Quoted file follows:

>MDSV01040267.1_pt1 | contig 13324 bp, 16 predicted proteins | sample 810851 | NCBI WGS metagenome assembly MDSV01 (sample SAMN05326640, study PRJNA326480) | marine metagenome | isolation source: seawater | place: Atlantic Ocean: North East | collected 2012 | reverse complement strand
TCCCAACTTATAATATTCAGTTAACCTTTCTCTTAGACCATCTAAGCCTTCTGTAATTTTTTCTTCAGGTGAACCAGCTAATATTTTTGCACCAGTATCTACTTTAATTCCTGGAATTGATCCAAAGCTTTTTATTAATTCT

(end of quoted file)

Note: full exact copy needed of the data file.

>MDSV01040267.1_pt1 | contig 13324 bp, 16 predicted proteins | sample 810851 | NCBI WGS metagenome assembly MDSV01 (sample SAMN05326640, study PRJNA326480) | marine metagenome | isolation source: seawater | place: Atlantic Ocean: North East | collected 2012 | reverse complement strand
TCCCAACTTATAATATTCAGTTAACCTTTCTCTTAGACCATCTAAGCCTTCTGTAATTTTTTCTTCAGGTGAACCAGCTAATATTTTTGCACCAGTATCTACTTTAATTCCTGGAATTGATCCAAAGCTTTTTATTAATTCT